First, there was Parasite, shaking up the global film sector and snatching Oscar glory. Then, there was Squid Game.
It’s been quite the three years for content from Korea, a nation that has long had an outstanding reputation for producing top quality entertainment that had nonetheless struggled to travel beyond Asia, with some exceptions. That changed in earnest last September when Hwang Dong-hyuk’s Squid Game launched, breaking records that none could have thought breakable and stealing the zeitgeist in a way that no show has done in recent memory. If you didn’t know someone dressing up as a Squid Game character for Halloween, you probably weren’t invited to a Halloween party.
Hwang is in a reflective mood after a whirlwind half year during which time his show has shaken up the global TV landscape, sending him from relative unknown outside his home nation to being told by Steven Spielberg: “I want to steal your brain.”
“I feel like I’ve been swept by the Niagara Falls over the course of the last six months and fallen off a cliff,” he says. “To have such compliments from Steven Spielberg was completely beyond my imagination. I still can’t work out whether this is real or I’m daydreaming.”
The success of Squid Game may have happened at lightning speed, but getting from idea to greenlight took a little longer. As an avid comic book reader in the late 2000s “without a penny” in his pocket, Hwang took to reading stories about people risking their lives for money. “If I was asked to participate in one of those games back then, I probably would have,” he says. “As a creator that led me to thinking how I would design such a game. So, I started building the story and made a survivor game. I’m not that smart or physically strong so decided to make simple games; games for kids.”
Hwang was fascinated by the contrast of people risking their lives on simple games they hadn’t thought about since they were children, and he spent a year working on a feature film version of what was to eventually become Squid Game. But back then, there was no appetite for such a violent feature and, after pitching to several places, Hwang put his script away in a drawer and worked on other projects.
Fast-forward seven years and Netflix’s Korean launch provided the environment for Squid Game that Hwang had been craving. The streamer was commissioning local content on a global scale in multiple different languages and happy to go to very dark places with the tone of its shows. Squid Game the feature film became Squid Game the 10-part TV series and Hwang had his greenlight.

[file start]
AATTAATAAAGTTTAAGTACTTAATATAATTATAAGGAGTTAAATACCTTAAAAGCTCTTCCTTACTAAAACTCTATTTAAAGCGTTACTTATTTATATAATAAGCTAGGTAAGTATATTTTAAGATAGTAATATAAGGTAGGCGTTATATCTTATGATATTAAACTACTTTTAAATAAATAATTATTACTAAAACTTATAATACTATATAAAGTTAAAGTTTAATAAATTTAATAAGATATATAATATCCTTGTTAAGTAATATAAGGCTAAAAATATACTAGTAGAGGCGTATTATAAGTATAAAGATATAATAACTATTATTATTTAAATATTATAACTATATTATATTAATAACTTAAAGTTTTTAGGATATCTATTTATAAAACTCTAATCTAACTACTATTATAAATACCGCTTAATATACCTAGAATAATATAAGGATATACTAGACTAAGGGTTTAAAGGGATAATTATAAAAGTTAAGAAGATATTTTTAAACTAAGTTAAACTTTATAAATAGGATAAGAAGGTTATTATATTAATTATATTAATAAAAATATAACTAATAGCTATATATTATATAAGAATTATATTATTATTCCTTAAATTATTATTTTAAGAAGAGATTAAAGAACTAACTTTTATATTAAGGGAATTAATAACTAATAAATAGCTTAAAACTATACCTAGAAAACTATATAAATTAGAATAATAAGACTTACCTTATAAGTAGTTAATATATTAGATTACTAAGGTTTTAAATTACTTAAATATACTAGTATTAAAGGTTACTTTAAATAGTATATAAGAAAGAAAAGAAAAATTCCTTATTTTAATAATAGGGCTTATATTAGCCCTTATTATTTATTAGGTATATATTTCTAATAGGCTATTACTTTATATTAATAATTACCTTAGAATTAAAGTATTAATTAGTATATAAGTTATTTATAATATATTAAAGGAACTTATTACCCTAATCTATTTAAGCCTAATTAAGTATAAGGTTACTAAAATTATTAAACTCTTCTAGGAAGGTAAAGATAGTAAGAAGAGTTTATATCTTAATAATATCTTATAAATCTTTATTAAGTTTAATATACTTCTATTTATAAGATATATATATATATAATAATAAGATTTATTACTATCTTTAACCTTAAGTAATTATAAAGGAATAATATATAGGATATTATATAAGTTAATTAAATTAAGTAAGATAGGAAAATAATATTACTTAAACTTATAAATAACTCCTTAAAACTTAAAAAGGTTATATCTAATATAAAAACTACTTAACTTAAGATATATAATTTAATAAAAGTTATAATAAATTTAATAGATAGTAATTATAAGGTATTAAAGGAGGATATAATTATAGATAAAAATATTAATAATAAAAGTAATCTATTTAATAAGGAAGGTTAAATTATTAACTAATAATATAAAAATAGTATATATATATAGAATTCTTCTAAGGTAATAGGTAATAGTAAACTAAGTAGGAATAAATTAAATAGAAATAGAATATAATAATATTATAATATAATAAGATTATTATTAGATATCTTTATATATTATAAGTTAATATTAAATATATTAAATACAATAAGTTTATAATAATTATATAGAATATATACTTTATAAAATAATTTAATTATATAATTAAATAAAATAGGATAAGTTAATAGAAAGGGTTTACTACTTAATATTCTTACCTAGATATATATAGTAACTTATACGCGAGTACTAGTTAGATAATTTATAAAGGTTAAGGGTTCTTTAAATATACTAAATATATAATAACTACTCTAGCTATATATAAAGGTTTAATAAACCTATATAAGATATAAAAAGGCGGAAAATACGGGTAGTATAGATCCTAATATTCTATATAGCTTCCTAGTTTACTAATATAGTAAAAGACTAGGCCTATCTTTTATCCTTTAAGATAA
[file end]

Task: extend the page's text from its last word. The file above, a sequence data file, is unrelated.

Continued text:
He is completely measured about having to wait so long for his passion project to reach the screen and cites a second reason why it needed time. “This story feels much more realistic in 2021 than in 2011,” he says. “People’s survival feels more threatened now. We have seen the gap between the ‘haves’ and ‘have nots’ grow due to Covid, so given these global circumstances, I can see why people are more immersed in this story and it is resonating.”
Hwang is full of praise for the autonomy with which Netflix let him go about his business (“I was able to do things in the freest way,” he insisted), but the deal that secured the show has been publicly decried for failing to secure the creator a bonus for the millions of subs it attracted to the service.
Reports have valued the show’s impact value at almost $1 billion for the service and yet it only cost $20 million to produce, a steal for the streamer. If he had his time again, Hwang says he would “absolutely no matter what” have struck a deal that would have allowed him to keep some of the show’s IP.
“I’ll get compensation as I have achieved success and can do something bigger as my next step, but if I could go back to the table then I would have made sure it was an IP-sharing deal,” he says.